Now let me briefly explain these optimizations.

Batched Key Access

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InnoDB locking makes me sad
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Vadim and others have pointed at the index->lock problems before, but I think they didn’t good job enough at pointing out how bad it can get (the actual problematic was hidden somewhere as some odd edge case). What ‘index lock’ means is generally the fact that InnoDB has table-level locking which will kill performance on big tables miserably.

InnoDB is a huge pie of layers, that have various locking behaviors, and are layered on top of each other, and are structured nicely as subdirectories in your innodb_plugin directory. Low …

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Logs memory pressure
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Warning, this may be kernel version specific, albeit this kernel is used by many database systems

Lately I’ve been working on getting more memory used by InnoDB buffer pool – besides obvious things like InnoDB memory tax there were seemingly external factors that were pushing out MySQL into swap (even with swappiness=0). We were working a lot on getting low hanging fruits like scripts that use too much memory, but they seem to be all somewhat gone, but MySQL has way too much memory pressure from outside.

I grabbed my …

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on performance stalls
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We quite often say, that benchmark performance is usually different from real world performance – so performance engineering usually has to cover both – benchmarks allow to understand sustained performance bottlenecks, and real world analysis usually concentrates on something what would be considered ‘exceptional’ and not important in benchmarks – stalls of various kind. They are extremely important, as the state when our performance is lowest is the state of performance we provide to our platform users.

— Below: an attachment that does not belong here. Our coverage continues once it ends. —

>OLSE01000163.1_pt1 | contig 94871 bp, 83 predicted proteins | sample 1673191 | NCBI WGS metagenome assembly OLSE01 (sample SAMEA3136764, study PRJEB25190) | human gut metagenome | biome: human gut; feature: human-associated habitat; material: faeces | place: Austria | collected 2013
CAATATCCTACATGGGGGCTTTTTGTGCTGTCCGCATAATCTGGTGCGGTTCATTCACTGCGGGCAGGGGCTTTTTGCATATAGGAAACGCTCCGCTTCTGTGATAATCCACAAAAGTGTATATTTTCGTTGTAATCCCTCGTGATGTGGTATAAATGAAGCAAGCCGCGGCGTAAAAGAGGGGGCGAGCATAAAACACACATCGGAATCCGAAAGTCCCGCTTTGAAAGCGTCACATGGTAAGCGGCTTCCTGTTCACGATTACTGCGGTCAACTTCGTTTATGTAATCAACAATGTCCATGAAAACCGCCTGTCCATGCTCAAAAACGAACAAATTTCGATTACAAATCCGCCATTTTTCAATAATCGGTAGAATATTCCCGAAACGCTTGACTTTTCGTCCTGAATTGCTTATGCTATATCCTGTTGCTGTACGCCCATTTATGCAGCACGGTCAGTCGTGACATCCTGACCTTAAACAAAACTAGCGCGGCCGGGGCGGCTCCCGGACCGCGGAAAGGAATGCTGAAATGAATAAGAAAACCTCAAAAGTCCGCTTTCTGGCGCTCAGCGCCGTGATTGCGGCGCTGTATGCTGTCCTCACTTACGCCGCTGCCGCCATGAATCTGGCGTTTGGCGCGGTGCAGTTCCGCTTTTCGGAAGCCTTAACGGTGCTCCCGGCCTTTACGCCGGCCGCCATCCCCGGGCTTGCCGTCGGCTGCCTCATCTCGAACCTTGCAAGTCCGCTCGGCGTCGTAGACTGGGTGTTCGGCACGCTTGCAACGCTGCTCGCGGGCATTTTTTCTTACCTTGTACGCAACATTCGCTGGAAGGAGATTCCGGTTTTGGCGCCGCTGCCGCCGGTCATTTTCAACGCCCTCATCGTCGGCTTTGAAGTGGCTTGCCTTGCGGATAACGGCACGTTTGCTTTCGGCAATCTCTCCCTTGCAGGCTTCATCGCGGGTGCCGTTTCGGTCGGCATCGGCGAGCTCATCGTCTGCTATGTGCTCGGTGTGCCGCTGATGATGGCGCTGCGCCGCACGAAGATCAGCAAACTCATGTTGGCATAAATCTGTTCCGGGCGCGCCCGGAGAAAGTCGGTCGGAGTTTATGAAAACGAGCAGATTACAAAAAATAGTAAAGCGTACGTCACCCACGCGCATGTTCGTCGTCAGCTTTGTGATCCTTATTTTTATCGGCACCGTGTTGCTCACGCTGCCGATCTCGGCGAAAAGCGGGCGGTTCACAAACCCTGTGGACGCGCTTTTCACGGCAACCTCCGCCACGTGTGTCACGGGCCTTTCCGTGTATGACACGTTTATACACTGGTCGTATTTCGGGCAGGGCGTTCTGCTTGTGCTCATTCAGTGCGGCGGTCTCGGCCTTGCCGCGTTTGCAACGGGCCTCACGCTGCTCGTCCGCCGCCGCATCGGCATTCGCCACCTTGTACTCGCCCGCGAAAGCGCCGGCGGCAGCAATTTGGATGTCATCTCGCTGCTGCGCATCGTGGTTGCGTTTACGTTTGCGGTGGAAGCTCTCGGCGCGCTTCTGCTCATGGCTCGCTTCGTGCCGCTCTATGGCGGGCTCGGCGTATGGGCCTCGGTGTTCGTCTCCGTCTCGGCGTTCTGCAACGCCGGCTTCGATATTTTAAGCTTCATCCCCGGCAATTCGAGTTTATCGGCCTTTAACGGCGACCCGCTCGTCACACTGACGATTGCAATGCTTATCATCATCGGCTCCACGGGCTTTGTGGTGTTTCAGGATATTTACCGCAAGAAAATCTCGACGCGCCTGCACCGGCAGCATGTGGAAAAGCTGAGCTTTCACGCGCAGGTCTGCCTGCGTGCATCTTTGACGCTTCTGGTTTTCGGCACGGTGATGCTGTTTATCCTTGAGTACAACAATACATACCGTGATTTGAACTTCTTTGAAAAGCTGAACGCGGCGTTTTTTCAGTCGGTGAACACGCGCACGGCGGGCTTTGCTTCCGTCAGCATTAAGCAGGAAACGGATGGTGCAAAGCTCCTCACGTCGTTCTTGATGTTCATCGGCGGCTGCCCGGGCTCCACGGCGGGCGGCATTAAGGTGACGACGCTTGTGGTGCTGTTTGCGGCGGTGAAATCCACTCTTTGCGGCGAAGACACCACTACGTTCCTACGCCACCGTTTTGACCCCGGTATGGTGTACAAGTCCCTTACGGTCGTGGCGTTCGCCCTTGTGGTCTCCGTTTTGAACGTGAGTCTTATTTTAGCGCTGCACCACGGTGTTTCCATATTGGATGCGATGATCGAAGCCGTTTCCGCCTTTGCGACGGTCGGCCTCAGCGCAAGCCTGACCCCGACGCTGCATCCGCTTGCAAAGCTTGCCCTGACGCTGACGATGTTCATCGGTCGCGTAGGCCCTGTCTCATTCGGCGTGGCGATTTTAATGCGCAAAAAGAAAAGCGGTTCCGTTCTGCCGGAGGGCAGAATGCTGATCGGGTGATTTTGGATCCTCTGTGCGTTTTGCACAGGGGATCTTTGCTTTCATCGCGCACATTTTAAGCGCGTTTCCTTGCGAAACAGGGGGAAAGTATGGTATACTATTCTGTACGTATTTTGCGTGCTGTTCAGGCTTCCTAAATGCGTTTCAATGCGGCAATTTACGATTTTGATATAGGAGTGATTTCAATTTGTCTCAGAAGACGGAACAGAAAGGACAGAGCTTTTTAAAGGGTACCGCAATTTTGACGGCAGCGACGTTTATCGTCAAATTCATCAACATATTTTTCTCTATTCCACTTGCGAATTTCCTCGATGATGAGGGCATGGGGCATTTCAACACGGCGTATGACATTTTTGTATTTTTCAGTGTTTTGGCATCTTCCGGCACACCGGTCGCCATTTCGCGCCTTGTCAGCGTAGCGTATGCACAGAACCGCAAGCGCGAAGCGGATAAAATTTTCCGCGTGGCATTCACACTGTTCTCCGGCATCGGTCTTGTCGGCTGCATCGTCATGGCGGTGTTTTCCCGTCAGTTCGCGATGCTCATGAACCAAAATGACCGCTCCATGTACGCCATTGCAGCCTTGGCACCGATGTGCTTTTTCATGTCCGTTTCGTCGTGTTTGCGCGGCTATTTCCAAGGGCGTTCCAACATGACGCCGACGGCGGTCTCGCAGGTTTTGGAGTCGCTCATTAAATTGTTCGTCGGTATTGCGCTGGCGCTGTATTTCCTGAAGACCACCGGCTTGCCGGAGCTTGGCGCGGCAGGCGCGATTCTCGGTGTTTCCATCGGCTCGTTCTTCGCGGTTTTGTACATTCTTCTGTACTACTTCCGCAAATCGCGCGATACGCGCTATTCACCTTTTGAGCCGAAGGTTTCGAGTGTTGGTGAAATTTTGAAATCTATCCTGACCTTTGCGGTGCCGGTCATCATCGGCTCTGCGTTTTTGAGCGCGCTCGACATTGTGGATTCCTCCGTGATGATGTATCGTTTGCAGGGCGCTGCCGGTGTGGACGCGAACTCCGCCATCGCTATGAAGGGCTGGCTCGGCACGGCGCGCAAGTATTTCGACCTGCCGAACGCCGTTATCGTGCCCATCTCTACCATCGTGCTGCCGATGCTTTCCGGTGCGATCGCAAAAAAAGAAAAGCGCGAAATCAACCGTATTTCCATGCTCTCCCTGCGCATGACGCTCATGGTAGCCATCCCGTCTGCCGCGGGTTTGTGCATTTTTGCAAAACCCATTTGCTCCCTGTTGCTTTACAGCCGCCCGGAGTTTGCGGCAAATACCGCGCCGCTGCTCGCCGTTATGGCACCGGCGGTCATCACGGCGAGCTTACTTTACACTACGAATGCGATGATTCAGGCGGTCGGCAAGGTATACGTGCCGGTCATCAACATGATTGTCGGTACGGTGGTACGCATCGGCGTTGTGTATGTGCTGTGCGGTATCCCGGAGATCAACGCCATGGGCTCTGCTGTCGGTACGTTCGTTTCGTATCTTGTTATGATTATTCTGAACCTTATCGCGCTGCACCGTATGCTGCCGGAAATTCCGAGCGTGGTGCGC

On a machine that is doing 5000qps, stalling for 100ms means that 500 queries were not served as fast as they could, or even hit application timeouts or …

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Determining I/O Throughput for a System
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At Kscope this year, I attended a half day in-depth session entitled Data Warehousing Performance Best Practices, given by Maria Colgan of Oracle. In that session, there was a section on how to determine I/O throughput for a system, because in data warehousing I/O per second (iops) is less important than I/O throughput (how much actual data goes through, not just how many reads/writes).

The section contained an …

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Log Buffer #182, a Carnival of the Vanities for DBAs
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This is the 182nd edition of Log Buffer, the weekly review of database blogs. Make sure to read the whole edition so you do not miss where to submit your SQL limerick!

This week started out with me posting about International Women’s Day, and has me personally attending Confoo (Montreal) which is an excellent conference I hope to return to next year. I learned a lot from confoo, especially the …

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Showing entries 1 to 10 of 14 4 Older Entries